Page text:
Fri May 12th, 2006 at 03:38:30 PM EST
An anonymous old man, dying, in an ambulance rushing through an anonymous Irish town.
The anonymous death of an old man, alone, soon to be forgotten. Not leaving a ripple in the course of events or in the mind of anyone.
The garish neon street lights paint his face alternatively green, then pink, then green again.
In the ambulance, the medics go through their rituals. They are familiar with death, an old acquaintance, they are on a first name basis. They know they will lose this fight of course, but they do their job, listening to these last few breaths of a life soon to vanish.
When they reach the hospital, he is dead.
The morning after. A girl climbing up decrepit stairs. The grand daughter. She was his only relative. She knows nothing about him.
By the looks of her, she is another of these anonymous English youngsters, too devoid of character and intelligence to have any thought of rebelling against the plastic idols of our times.
A girl who took a train to a town she does not know, to bury someone she did not know.
She has been given the keys to his apartment. She decided to go have a look, the burial will be late in the afternoon.
Where and how did her grand-father live ? Did he live anything ?
Does he leave anything behind ?
What do old men think about ? Were they ever young ?
A girl's thoughts. What do they know about old men ?
The girl climbs the stairs to a small room, last floor. A bed, a table, a chair, an old cardboard suitcase, some books, dried flowers, a map of Europe, a window overlooking the roofs. She sits, a bit desperate now, why did she have to come here, this is all so sad, she should have remained home.
She opens the table drawer, finds those things which seem to inhabit everyone's pockets, stamps, staples, postcards, the flotsam of our existence. She finds a little bottle too, and in it what seems to be a handful of dust.
She looks around, opens the tired suitcase. In it, letters. Many letters, old letters. Old documents, some of them in Spanish, neatly folded, sorted, chronologically. A few torn yellowed black and white photographs. Young men, armed, she couldn't tell where this was. Or when. But she thinks before or during the Second World War. She guesses that much.
Now, she is interested. She empties the suitcase, makes little piles on the bed and on the table, and starts reading.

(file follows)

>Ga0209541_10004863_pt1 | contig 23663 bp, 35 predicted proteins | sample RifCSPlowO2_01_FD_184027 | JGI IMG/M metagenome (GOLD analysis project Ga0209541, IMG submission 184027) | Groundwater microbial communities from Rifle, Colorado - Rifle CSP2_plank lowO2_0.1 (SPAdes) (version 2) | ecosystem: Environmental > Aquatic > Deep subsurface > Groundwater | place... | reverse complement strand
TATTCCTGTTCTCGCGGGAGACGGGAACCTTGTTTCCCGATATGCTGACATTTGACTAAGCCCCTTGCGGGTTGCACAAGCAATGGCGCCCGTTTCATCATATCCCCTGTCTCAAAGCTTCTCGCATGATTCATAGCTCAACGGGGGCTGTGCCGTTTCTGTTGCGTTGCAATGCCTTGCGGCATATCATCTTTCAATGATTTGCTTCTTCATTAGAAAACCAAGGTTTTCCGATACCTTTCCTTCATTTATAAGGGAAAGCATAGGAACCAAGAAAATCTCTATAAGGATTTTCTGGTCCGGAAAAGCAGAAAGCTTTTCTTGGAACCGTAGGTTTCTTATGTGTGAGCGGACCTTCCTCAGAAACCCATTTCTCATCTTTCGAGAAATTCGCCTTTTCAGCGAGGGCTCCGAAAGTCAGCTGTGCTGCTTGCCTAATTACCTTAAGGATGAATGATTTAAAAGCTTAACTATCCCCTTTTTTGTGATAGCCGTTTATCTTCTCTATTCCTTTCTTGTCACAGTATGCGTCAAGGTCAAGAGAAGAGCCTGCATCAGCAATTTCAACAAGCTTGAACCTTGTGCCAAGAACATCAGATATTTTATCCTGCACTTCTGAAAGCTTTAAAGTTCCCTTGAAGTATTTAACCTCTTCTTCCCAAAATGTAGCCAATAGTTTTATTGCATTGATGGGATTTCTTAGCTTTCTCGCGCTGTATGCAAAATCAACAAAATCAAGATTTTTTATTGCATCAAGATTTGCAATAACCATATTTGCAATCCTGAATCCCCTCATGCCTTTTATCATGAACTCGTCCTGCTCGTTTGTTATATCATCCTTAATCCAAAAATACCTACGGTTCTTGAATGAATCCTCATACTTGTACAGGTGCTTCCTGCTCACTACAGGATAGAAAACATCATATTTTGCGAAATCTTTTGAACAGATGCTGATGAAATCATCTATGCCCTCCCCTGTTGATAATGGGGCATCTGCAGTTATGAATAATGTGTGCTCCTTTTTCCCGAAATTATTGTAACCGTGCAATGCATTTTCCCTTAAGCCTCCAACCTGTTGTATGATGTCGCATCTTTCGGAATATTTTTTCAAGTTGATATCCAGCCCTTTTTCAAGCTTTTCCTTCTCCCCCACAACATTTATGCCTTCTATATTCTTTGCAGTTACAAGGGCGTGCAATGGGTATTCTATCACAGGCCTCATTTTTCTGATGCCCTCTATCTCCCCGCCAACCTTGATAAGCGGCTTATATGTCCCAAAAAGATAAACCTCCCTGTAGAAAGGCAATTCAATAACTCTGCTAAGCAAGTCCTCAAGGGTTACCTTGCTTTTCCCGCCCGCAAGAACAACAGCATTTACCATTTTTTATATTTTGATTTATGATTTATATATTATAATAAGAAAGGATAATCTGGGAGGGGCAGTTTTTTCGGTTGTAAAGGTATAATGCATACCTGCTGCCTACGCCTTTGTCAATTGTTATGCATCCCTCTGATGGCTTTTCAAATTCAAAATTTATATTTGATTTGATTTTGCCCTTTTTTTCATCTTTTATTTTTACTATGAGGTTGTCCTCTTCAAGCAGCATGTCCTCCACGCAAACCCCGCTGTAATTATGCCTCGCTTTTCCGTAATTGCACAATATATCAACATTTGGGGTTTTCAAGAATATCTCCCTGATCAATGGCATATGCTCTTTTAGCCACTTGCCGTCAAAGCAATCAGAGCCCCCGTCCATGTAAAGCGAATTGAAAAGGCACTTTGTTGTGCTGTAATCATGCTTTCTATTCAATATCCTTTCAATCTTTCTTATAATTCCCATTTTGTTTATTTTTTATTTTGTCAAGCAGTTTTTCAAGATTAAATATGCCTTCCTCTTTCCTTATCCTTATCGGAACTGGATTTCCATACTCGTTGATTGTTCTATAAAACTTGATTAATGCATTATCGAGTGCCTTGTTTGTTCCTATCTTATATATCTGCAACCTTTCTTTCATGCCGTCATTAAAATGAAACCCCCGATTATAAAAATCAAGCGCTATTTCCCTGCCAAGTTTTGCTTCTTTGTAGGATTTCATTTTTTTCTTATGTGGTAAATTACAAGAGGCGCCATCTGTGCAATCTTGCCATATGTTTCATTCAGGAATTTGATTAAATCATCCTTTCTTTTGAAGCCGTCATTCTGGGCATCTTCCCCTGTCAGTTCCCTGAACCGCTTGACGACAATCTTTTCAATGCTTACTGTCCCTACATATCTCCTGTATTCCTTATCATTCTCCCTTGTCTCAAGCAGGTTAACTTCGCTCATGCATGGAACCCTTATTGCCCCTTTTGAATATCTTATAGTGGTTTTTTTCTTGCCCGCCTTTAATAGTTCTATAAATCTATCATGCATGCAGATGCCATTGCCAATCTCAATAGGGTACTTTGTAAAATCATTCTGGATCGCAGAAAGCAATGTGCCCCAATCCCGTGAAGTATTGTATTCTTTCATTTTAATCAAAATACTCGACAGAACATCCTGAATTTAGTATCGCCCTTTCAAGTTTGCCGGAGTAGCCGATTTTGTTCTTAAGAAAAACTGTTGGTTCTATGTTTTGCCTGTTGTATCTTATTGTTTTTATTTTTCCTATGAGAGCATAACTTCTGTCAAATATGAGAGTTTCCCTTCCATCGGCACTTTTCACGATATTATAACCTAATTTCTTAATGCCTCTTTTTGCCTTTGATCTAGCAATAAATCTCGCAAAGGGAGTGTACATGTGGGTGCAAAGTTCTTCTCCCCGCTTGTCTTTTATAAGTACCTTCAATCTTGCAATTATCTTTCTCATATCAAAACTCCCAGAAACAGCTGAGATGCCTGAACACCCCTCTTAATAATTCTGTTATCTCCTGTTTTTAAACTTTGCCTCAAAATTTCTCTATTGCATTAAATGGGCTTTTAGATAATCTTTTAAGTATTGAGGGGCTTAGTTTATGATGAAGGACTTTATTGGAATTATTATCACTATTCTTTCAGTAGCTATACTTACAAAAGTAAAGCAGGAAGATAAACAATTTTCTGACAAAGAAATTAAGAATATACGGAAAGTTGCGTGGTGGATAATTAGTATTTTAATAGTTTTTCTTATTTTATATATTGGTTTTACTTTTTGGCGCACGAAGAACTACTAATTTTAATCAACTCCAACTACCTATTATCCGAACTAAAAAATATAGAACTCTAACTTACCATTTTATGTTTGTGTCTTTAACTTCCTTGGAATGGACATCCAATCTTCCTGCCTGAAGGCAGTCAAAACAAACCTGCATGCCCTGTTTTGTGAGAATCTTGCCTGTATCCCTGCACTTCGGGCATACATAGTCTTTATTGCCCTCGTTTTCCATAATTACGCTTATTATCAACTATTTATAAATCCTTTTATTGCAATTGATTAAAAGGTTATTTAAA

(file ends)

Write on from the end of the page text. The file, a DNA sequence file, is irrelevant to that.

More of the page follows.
What she is reading now is the story of a life. The kind of life she had no idea could exist.
Her grand-father, in the thirties, was an idealist, an utopist. He believed in the advent of the Revolution, when at last workers would be freed from their chains. He would go to secret meetings, where the World would be analyzed, and its fate sealed.
The World around them certainly was moving. Hitler's irresistible ascension cast dark shadows all over Europe. In Spain, the Army rebelled against the Republican Government. During one of those meetings, it was decided that those who would volunteer would go to Spain, to fight for the Republican side in the Spanish Civil War.
Of course, her grand-father went. He wanted to fight for the Just against the Brutes, for Freedom against Fascism. He was ready to give his life. He enrolled into the International Brigades. Young men from all over the world, who believed they had to fight for a just cause, Russians, Americans, Irish, French : the International Brigades.
The girl kept reading, for most of the afternoon. She read how he dug into trenches, shells exploding all around, freezing under a merciless winter sky, how he almost died of thirst, how he was bombed by Hitler's Condor Legion, and how he learned this most basic of values, brotherhood.
He fought with the Anarchists. The Communist Party was keeping a close eye on them.
There, he met a young Spanish woman, fighting on their side, and fell madly in love. A once in a lifetime love, the kind of love who opens a door into a better world. Sometimes, fighting would separate them, and an unbearable anguish would paralyze him.
Finally, their fate was decided elsewhere, very far, in Moscow : Stalin decided those Trotsko-anarchists were too difficult to control, and had to be suppressed. The ever obedient Spanish communist party then proceeded to eliminate them, at gun point.
Fighting erupted in the streets of Barcelona. She was among the victims, he was not.
A now broken man, lost, he helped to dig a hole in Spanish soil, where they buried her. Someone did manage to say a poem of Garcia Llorca, and she was gone for ever from the surface of this Earth. His heart went with her. He took a handful of dust, of this soil where she was now resting, poured it in a small bottle, and put the bottle in his pocket.
He was then considered of not much help, his time was over, he went back to Ireland. He had lost his fight, and his heart.
The girl stops reading. She gets up, walks to the window, looks at those roofs, which her grand father had seen so often in his last years.
Later on, at the cemetery, there are half a dozen people, about his grand father age, and a priest. The coffin is lowered into the soil. The girl steps forward, raises her fist, and says this same poem by Garcia Llorca. A poem about Land and Freedom.
She then opens the bottle and pours the dust on her grand father's coffin. Fifty years later, at last, together.